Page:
Landmark hospital project led to rows, controversy and resignations

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When the Government announced plans for a new Royal Infirmary of Edinburgh (RIE), it was hailed as a milestone on the exciting new road of public-private partnerships.

At an initial cost of £184m in August 1998, the Government promised that it would create "the largest new hospital to be built in Scotland in the 50-year history of the NHS".

The past three years, though, have proved contentious. The project has drawn fierce criticism from the British Medical Association (BMA), Unison, the Scottish National Party (SNP) and numerous rank and file members of the Scottish Labour Party, all concerned at the prospect of private industry making profits from the public purse. The BMA has calculated the real cost of the RIE at £720m over 25 years, and claims that the total cost would have been £180m if the project had been financed by a one-off payment from the public purse. Dr Brian Potter, the Scottish secretary of the BMA, even called for a moratorium on the scheme, insisting that it would saddle Scotland's Parliament with a 30-year debt.

The SNP has led public opposition to the sale of the original RIE site for £30m to a consortium including the Bank of Scotland, Taylor Woodrow Capital Development and Kilmartin Property Group. Alex Salmond, the former SNP leader, condemned the RIE project by claiming "private consortia are ripping off the public purse by using public assets for private profit".

In 1999, the SNP initiated a Scottish Parliament investigation into the RIE project, hoping to turn it into an important issue in the Scottish Parliamentary elections. At the same time Labour's Scottish treasurer, Bob Thomson, claimed the scheme was causing revolt within the party.However, the Scottish Executive remains committed to the scheme, insisting that it will deliver value for money despite continued rumblings in Labour Party ranks and bitter opposition from Unison.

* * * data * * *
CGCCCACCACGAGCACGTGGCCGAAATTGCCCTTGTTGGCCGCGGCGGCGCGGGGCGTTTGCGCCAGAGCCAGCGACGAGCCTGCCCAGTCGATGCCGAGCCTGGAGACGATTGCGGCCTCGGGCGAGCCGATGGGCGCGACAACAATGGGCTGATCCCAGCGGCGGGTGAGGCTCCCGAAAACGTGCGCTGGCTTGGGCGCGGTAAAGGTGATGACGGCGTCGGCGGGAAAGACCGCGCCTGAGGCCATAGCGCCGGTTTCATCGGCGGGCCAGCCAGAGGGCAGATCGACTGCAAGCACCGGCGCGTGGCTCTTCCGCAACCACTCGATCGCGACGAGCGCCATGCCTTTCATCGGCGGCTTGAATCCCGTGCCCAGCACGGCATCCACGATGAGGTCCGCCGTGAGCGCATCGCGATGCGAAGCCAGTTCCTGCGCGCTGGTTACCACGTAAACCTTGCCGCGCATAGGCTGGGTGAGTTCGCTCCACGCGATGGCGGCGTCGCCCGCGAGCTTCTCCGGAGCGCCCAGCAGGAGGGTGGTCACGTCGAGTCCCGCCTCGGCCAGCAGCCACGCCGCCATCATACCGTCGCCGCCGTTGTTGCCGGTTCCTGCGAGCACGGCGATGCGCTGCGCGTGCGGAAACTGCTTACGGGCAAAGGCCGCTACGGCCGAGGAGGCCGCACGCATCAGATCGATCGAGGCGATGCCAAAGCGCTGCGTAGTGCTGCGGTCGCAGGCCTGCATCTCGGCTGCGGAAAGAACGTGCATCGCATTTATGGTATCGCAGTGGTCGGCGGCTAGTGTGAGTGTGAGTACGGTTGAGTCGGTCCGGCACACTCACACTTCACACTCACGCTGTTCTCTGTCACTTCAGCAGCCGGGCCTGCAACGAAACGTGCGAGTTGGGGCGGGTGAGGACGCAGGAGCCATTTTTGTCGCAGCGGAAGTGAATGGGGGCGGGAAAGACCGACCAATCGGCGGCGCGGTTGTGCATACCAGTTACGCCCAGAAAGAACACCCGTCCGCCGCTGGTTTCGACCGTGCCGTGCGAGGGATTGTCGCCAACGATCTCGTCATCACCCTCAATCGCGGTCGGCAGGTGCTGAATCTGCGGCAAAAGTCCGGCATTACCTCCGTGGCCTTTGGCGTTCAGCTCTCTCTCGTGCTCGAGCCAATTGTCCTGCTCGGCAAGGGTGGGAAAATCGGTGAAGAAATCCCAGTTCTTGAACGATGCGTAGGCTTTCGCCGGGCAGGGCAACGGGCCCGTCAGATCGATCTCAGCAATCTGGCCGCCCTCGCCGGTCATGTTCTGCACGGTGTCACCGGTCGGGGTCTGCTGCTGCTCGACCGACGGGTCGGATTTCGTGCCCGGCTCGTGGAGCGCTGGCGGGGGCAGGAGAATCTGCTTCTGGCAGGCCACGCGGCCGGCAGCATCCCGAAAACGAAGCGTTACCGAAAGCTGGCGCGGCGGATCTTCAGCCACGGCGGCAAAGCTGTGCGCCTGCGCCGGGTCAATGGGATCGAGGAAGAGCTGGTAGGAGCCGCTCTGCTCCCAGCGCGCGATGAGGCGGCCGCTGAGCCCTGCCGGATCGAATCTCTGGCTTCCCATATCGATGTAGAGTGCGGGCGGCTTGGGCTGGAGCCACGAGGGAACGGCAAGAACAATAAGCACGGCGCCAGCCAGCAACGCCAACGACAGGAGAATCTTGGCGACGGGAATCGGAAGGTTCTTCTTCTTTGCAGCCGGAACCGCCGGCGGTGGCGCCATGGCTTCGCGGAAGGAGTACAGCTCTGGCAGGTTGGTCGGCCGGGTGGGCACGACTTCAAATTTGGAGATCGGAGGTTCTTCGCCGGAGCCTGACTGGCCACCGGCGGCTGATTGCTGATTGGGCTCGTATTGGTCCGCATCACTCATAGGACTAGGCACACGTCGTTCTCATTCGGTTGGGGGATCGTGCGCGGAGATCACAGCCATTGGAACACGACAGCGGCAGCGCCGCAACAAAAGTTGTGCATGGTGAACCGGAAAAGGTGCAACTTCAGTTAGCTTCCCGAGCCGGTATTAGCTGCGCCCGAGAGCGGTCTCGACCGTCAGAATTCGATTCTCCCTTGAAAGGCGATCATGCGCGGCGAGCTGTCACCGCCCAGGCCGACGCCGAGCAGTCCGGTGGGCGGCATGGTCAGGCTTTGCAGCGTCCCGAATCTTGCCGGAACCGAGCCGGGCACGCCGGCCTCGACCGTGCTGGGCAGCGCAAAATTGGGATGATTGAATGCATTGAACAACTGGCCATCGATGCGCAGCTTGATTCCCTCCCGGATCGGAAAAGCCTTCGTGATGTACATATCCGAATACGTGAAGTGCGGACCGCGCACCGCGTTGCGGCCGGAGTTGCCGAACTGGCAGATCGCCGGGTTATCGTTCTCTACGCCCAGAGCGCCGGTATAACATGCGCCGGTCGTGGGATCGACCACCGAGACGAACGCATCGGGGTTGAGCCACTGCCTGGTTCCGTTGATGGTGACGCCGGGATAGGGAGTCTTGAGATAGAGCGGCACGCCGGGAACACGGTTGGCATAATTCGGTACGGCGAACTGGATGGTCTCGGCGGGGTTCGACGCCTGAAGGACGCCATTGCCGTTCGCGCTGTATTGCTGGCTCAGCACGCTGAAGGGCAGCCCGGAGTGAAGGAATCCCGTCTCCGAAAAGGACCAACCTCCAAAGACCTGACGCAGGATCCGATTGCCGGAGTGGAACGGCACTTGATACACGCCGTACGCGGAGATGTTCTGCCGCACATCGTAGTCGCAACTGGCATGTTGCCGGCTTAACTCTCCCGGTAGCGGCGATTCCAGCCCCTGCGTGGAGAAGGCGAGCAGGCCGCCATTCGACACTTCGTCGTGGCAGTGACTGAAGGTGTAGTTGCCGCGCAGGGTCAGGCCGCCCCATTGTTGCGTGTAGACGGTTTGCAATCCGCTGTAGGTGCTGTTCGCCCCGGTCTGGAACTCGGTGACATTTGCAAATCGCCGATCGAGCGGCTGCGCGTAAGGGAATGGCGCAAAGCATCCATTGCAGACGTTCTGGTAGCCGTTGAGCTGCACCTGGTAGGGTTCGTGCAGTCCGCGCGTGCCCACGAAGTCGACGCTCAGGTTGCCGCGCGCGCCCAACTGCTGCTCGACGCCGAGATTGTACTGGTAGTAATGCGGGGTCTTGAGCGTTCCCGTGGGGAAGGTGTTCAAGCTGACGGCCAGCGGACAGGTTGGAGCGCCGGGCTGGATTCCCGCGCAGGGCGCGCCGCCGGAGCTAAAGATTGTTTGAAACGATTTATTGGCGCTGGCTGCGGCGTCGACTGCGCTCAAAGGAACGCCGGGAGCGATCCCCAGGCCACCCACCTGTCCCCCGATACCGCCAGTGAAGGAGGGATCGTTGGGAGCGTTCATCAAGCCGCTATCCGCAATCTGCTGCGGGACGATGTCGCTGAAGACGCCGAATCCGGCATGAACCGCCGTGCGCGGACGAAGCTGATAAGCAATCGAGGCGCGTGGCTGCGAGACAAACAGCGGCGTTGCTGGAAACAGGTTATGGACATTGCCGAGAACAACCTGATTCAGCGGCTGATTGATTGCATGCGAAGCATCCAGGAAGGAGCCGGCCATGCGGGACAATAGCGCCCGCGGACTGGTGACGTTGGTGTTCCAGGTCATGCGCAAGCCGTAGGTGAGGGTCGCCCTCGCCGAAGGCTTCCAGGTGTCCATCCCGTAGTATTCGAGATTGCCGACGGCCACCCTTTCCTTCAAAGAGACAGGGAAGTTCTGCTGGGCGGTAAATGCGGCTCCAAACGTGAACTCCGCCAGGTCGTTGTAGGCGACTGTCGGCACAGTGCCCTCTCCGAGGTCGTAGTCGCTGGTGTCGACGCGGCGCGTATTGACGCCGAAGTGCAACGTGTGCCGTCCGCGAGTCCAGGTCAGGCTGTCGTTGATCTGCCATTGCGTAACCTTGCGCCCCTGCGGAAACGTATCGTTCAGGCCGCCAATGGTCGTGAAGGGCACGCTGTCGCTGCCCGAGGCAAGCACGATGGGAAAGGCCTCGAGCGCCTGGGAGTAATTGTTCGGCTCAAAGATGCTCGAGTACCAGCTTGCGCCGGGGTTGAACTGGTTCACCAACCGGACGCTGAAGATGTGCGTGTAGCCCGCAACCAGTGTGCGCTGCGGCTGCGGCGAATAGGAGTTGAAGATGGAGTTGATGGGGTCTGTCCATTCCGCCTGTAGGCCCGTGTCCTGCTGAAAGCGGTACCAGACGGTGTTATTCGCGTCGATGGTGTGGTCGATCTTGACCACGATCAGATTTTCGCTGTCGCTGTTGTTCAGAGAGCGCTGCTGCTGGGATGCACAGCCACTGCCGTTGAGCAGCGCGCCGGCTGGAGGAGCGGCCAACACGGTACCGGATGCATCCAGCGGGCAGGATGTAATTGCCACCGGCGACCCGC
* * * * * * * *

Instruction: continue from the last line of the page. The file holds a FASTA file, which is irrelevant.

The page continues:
Three private-sector companies, Balfour Beatty Construction, Morrison Construction and Haden Young, will replace the 119-year-old Edinburgh Royal Infirmary with a new facility at Little France in south-east Edinburgh.

The new RIE, boasting 869 beds and 24 operating theatres, will be completed in two phases; the first scheduled for completion in October with services for women and children opening next March. The final phase is due to open in the summer of 2003. It will be managed and administered for 30 years by Consort Health Care. All hospital ancillary staff will be transferred from NHS employment to a commercial company, Haden Health Care, which is part of the Consort group.

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